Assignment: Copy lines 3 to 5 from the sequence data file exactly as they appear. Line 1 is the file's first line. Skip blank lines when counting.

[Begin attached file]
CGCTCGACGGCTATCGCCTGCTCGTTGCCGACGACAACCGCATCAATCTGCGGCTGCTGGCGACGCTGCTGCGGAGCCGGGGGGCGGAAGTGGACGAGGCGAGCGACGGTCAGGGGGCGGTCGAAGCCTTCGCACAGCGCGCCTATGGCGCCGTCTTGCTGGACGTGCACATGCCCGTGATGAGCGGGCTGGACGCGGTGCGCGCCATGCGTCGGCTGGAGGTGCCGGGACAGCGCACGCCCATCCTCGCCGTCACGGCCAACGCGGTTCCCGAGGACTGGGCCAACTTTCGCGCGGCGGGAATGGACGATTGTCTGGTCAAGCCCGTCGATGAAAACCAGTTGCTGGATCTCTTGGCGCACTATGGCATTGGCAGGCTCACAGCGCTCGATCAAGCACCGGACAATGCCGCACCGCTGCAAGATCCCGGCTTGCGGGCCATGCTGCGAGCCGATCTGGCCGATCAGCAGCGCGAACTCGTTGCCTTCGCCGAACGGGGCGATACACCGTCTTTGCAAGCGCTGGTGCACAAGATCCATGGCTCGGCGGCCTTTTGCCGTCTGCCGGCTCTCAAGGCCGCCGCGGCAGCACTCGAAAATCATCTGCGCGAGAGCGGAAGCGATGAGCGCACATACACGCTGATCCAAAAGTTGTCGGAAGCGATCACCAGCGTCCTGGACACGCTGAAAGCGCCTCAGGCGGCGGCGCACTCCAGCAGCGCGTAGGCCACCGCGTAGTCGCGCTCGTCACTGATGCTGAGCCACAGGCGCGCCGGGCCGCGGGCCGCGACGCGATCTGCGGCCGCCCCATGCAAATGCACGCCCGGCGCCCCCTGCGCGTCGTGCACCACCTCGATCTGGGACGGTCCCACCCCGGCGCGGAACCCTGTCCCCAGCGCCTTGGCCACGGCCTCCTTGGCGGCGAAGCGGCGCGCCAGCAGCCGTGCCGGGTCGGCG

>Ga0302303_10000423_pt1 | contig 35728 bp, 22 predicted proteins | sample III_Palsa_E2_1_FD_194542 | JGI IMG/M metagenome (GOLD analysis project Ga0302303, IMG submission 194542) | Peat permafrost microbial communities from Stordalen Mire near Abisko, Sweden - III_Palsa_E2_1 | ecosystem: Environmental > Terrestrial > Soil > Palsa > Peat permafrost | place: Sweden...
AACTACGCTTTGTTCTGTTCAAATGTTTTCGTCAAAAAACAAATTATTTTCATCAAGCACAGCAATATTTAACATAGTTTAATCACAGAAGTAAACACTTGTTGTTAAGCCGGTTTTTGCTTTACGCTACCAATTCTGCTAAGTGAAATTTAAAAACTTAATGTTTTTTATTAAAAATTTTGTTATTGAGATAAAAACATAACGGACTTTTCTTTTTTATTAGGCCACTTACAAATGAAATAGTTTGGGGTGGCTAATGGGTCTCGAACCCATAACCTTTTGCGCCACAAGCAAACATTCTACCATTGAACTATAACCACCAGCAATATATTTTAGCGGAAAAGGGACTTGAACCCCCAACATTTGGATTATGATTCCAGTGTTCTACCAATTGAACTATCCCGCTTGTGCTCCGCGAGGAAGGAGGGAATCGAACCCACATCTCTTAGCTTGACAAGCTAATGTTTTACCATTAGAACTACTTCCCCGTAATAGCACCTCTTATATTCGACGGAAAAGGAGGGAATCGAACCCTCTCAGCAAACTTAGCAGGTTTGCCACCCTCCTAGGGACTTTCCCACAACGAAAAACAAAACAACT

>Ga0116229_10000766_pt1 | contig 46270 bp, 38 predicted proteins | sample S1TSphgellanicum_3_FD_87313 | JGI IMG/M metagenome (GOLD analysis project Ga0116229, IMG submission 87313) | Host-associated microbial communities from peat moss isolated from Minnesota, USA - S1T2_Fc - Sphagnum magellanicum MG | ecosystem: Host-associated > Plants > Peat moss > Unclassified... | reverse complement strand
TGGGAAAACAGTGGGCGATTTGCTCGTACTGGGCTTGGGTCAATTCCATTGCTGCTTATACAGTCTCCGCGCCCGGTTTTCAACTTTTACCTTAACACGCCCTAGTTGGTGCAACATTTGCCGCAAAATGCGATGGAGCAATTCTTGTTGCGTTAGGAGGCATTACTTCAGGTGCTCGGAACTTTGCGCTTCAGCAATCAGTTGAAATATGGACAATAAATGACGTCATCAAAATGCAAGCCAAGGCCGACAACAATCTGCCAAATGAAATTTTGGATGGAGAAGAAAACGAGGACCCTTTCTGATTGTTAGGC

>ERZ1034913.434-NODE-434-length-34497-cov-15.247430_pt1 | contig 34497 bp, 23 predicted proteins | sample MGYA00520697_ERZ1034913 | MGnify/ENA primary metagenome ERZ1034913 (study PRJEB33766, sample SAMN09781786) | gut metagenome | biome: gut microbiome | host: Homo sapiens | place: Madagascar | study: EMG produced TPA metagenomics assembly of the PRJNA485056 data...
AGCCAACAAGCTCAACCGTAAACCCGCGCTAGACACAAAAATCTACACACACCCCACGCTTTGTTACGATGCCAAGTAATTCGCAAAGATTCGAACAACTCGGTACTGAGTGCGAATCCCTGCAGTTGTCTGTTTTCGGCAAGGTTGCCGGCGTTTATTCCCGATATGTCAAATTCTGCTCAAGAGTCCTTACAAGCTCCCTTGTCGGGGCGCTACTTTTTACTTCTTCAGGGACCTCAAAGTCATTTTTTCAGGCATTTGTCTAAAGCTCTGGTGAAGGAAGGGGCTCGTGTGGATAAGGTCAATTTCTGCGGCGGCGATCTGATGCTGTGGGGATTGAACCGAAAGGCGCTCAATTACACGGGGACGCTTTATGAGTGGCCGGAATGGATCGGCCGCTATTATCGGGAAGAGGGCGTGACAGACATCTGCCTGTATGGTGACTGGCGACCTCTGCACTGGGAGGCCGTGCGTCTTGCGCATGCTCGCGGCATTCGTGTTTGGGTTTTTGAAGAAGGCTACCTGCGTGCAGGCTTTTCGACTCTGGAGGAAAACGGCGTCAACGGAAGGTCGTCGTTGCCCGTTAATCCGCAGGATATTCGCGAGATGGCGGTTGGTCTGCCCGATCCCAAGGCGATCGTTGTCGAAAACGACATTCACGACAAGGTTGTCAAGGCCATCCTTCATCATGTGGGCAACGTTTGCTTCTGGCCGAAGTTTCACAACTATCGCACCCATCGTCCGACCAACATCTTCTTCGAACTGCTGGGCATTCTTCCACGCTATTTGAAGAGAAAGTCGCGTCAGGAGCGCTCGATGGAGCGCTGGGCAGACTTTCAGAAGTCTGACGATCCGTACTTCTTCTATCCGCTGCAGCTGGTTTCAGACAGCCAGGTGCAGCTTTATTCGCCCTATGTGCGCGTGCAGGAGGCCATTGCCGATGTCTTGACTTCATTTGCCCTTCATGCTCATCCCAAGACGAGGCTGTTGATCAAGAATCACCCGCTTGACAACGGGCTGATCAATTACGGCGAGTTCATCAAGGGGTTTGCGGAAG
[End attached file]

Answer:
AACTACGCTTTGTTCTGTTCAAATGTTTTCGTCAAAAAACAAATTATTTTCATCAAGCACAGCAATATTTAACATAGTTTAATCACAGAAGTAAACACTTGTTGTTAAGCCGGTTTTTGCTTTACGCTACCAATTCTGCTAAGTGAAATTTAAAAACTTAATGTTTTTTATTAAAAATTTTGTTATTGAGATAAAAACATAACGGACTTTTCTTTTTTATTAGGCCACTTACAAATGAAATAGTTTGGGGTGGCTAATGGGTCTCGAACCCATAACCTTTTGCGCCACAAGCAAACATTCTACCATTGAACTATAACCACCAGCAATATATTTTAGCGGAAAAGGGACTTGAACCCCCAACATTTGGATTATGATTCCAGTGTTCTACCAATTGAACTATCCCGCTTGTGCTCCGCGAGGAAGGAGGGAATCGAACCCACATCTCTTAGCTTGACAAGCTAATGTTTTACCATTAGAACTACTTCCCCGTAATAGCACCTCTTATATTCGACGGAAAAGGAGGGAATCGAACCCTCTCAGCAAACTTAGCAGGTTTGCCACCCTCCTAGGGACTTTCCCACAACGAAAAACAAAACAACT

>Ga0116229_10000766_pt1 | contig 46270 bp, 38 predicted proteins | sample S1TSphgellanicum_3_FD_87313 | JGI IMG/M metagenome (GOLD analysis project Ga0116229, IMG submission 87313) | Host-associated microbial communities from peat moss isolated from Minnesota, USA - S1T2_Fc - Sphagnum magellanicum MG | ecosystem: Host-associated > Plants > Peat moss > Unclassified... | reverse complement strand
TGGGAAAACAGTGGGCGATTTGCTCGTACTGGGCTTGGGTCAATTCCATTGCTGCTTATACAGTCTCCGCGCCCGGTTTTCAACTTTTACCTTAACACGCCCTAGTTGGTGCAACATTTGCCGCAAAATGCGATGGAGCAATTCTTGTTGCGTTAGGAGGCATTACTTCAGGTGCTCGGAACTTTGCGCTTCAGCAATCAGTTGAAATATGGACAATAAATGACGTCATCAAAATGCAAGCCAAGGCCGACAACAATCTGCCAAATGAAATTTTGGATGGAGAAGAAAACGAGGACCCTTTCTGATTGTTAGGC